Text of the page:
Types of Science and Religion Relationships*

Category School  Description Advocates
Dualist Metaphysical
(Hard)
The cosmos is divided into two realms of being: Matter and Spirit (Mind).  The Spiritual domain is superior to the material. While rooted in Hebrew sensibilities about divine transcendence and classical Greek metaphysical distinctions, these took modern form in the works of Descartes and Kant. They are reflected tacitly in the softer forms.
Epistemological
(Moderate)
Science deals with nature; questions of how; is detached, impersonal and uses the descriptive language of logic and mathematics; Religion deals with God, questions of why, is involving, personal and subjective; and uses an evocative, metaphorical language.
Theological
(Soft)
Theological language emphasizes divine transcendence and the metaphysical distinction between the spiritual and the material: the independence of God and the dependence of the world; the eternity of God and the temporality of the world; God as Creator and the world as creature. The religious is taken to be the more significant for authentic personhood than the scientific. Christian existentialism (Kierkegaard), Neo-orthodoxies: e.g. Karl Barth, Karl Rahner, Thomas Torrance
Pragmatic
(Softest)
An implicit dualism; rarely articulated. Science and religion cannot conflict because they do not properly interact. They are essentially and self-evidently different. Many clergy and laity in contemporary churches as well as many scientists and science societies.
Imperialist Fundamentalist Science must conform to religious dogma. "Scientific creationism"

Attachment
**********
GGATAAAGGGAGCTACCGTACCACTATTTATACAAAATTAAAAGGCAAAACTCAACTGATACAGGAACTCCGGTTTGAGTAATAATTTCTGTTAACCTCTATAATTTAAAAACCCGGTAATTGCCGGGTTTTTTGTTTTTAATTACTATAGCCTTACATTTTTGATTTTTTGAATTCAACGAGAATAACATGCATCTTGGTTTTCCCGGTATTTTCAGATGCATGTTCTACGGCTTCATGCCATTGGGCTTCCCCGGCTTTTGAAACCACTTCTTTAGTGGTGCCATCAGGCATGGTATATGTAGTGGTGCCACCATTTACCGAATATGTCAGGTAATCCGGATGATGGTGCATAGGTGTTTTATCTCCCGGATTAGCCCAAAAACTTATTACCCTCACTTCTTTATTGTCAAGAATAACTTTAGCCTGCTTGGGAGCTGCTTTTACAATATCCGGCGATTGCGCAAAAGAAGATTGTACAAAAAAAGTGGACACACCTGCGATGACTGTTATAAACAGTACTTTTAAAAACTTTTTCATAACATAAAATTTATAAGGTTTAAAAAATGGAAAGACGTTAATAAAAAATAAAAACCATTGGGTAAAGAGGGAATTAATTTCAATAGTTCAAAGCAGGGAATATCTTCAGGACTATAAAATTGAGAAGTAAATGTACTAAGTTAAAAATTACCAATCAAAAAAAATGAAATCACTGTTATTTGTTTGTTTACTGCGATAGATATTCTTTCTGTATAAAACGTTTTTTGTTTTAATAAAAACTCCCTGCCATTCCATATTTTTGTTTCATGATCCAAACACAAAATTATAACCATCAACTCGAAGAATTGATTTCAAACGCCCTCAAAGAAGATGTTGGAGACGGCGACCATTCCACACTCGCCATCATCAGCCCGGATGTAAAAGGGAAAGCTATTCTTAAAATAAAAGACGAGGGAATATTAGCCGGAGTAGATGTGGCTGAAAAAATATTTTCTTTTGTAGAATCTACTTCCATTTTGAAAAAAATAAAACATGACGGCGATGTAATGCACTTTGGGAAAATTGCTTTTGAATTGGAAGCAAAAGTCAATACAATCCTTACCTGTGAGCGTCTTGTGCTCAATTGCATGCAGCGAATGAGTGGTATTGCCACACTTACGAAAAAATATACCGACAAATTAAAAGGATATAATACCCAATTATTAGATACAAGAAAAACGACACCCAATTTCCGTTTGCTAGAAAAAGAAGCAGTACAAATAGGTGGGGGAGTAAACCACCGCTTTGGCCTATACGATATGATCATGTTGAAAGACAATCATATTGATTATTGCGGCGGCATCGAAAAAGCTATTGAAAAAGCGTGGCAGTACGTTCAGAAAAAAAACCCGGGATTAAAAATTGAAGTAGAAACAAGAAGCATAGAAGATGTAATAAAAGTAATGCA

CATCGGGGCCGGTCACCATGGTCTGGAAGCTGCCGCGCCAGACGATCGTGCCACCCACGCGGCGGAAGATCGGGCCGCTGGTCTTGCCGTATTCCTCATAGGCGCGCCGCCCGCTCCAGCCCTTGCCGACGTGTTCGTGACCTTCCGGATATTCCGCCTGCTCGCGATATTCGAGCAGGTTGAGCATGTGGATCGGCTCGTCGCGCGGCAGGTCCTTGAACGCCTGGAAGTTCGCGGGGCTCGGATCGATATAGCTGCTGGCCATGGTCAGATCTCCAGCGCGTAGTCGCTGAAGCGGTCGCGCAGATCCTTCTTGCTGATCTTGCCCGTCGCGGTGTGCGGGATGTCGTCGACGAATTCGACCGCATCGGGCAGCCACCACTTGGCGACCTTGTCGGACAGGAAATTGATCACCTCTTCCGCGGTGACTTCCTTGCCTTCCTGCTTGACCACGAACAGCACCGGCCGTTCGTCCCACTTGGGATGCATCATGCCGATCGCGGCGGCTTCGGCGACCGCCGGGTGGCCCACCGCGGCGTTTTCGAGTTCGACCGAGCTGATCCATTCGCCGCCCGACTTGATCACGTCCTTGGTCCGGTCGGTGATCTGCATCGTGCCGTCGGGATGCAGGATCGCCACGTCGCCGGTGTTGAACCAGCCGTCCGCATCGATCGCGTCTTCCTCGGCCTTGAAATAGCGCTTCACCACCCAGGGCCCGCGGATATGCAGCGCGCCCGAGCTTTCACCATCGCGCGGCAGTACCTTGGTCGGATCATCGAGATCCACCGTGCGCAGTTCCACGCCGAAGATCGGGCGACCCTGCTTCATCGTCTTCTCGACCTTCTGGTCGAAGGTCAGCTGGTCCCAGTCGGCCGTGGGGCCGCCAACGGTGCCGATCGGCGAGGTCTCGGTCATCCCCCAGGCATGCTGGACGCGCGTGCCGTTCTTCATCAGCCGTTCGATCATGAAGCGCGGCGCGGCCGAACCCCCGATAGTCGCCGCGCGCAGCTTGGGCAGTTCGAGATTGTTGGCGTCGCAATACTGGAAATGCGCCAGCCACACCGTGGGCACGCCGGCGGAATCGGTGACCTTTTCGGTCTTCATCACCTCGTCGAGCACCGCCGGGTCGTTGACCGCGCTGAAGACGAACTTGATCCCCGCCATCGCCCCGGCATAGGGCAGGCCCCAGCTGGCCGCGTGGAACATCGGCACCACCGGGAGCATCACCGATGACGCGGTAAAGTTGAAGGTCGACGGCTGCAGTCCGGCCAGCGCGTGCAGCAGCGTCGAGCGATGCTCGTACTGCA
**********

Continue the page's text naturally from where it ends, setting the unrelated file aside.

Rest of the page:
Positivist / Reductionist Science is the only source of genuine knowledge. Religion is nothing but a manifestation of anthropological, psychological, economic and/or political forces. Ludwig Feuerbach, Sigmund Freud, Karl Marx, A. J. Ayer, Richard Dawkins
Social ideological Science is nothing but a social enterprise in service to power elites. It must be challenged and constrained through prophetic witness and action. Many of the social pronouncements of the churches and social movements critical of science and technology.
Syncretistic The combining of elements of contemporary science (especially quantum physics and ecology) with elements of religious mysticism (Eastern and Western) form a contemporary magical religious perspective. Fritjof Capra, "New Age" movements
Interactionist Ambiguous Strongly affirms that science and religion are interrelated in general but uncertain how.  Tends to use Neo-orthodox type religious language which does not serve well to express this interrelation. Many clergy and laity in the contemporary churches.
Dialogical Seeks conversation between science and religion for the sake of mutual understanding and appreciation. Mainline religious institutions and leaders, professional scientific organizations.
Asymmetrical Science provides the conditions of credibility for religion. Religion provides a framework of meaning for science. Ian Barbour, John B. Cobb, Sally McFague, Nancey Murphy, Arthur Peacocke, John Polkinghorne
Integrationist Science and religion can be merged into a single unified perspective. Teilhard de Chardin, Ralph Wendel Burhoe

*Table based on data from James B. Miller


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